So this time last week I was in trouble on social media for using the c word. Simultaneously, an article I wrote about the impotence of domestic violence campaigns was reposted by a very prolific current affairs website. They printed the word ‘cunt’ in full, no asterisks, and although they’ve now replaced it with ‘imbecile’ and taken it off facebook, I was galvanised by their inclusion. All the people who called me misogynistic, hypocritical and the many more who just told anyone who’d read it how abominable the use of the word was didn’t seem to understand (or care to) as to why I used it. I’m going to do my best to explain.

Before I begin, I’d like to point out how disappointing it was to see people take one word out of an article and brandish it around in turn as a weapon against taking any responsibility for what the article was really about. You know what’s worse than the c word? People who beat their partners.

I had never thought critically about the word ‘cunt’ until I heard it being reclaimed in Eve Ensler’s ‘The Vagina Monologues’. It was one of MANY things I learned in that show about women and vaginas, and I wholeheartedly agreed that we should use the word with more reverence and celebration. Pity of it is, I seemed to be the only one who ever carried through on my oath, and this is when I discovered something fantastic:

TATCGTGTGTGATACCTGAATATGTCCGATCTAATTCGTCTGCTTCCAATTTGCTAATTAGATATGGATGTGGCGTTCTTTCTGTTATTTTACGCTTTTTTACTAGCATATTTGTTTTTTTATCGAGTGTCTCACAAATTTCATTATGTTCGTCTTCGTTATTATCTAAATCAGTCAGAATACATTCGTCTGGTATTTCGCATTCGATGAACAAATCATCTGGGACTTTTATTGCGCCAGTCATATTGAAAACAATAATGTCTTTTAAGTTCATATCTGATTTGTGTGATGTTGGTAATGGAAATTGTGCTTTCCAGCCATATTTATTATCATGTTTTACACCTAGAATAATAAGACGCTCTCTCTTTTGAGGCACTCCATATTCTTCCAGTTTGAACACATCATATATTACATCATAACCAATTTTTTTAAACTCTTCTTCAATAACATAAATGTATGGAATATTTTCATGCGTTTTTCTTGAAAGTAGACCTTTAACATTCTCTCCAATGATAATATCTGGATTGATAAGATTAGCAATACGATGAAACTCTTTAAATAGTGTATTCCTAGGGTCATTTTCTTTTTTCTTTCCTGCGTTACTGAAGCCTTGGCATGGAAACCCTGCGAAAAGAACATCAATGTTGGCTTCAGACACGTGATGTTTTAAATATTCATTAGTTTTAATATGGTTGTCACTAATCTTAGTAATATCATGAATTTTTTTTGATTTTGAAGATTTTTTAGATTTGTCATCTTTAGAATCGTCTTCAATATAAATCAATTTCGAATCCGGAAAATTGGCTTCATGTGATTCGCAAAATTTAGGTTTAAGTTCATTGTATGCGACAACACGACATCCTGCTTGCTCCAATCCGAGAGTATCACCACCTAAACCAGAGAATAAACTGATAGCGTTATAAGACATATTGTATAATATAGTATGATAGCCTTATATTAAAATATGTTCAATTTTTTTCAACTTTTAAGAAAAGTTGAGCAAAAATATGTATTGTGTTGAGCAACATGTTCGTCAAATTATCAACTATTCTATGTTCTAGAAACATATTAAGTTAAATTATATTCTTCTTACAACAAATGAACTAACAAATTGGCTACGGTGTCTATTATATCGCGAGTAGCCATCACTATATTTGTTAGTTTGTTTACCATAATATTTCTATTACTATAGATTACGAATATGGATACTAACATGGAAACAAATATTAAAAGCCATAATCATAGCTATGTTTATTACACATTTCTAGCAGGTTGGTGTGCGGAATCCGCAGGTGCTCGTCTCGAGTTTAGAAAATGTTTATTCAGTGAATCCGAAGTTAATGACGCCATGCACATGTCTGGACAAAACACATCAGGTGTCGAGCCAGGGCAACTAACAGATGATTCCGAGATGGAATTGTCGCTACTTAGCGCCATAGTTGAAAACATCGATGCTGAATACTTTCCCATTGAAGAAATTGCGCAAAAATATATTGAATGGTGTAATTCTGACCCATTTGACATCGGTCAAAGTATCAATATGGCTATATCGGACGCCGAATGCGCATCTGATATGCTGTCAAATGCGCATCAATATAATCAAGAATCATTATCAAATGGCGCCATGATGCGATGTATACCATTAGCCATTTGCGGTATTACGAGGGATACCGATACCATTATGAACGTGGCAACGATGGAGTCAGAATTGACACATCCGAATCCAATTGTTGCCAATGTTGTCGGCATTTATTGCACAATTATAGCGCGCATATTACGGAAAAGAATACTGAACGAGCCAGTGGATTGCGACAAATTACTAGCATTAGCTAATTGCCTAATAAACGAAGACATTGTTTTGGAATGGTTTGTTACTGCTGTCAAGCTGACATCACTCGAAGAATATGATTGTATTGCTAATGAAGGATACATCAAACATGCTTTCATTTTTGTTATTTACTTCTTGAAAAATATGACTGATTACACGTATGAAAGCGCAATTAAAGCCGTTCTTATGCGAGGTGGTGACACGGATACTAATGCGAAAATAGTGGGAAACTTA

‘Cunt’ is the most powerful word in the English language.

Am I wrong? Can you think of any word that sparks more controversy and passion? I genuinely believe that regardless of its origins, ‘cunt’ is still a word that in spite of being reclaimed by many a staunch feminist, is still regarded with hush and uncertainty. When I wrote an article about how important it was to take any steps necessary to end domestic violence by disrupting abusers, I could think of no better tool to disrupt than the word ‘cunt’. And I was 100% right. The article has now been shared 742 times, and commented on over 100 times which is pretty impressive for a first-time-not-about-Amy-Schumer writer.

Addressing the word’s origins, legitimate are concerns that we would give negative connotations to female genitalia to abuse some of the lowest forms of human. I do concede that had I chosen a different word, perhaps the point would have had a better chance to marinate, which was my hope for the piece.

To be honest, I couldn’t think of much to be more empowering than discursively-weaponising women in this manner, by the word ‘cunt’ activating its power to defend itself against this dreadful state of affairs. I offered several alternatives to people wanting to share it or quote it, but in the end all of them stuck with ‘cunt’, no asterisks. There is no way advertisers or organisations would use the c word in their campaigns, but by reading it in my article they might think twice about just how hard they’re pushing the boundaries and holding abusers accountable. That was the point.

I am ever reminded how powerful language is, and thankful to those who could see past language and indignation to the actual purpose of the piece. I’m amazed by what lengths people will go to avoid taking action, and continue to write in hopes that I will someday disrupt even them to step away from their screens and start making history.

 

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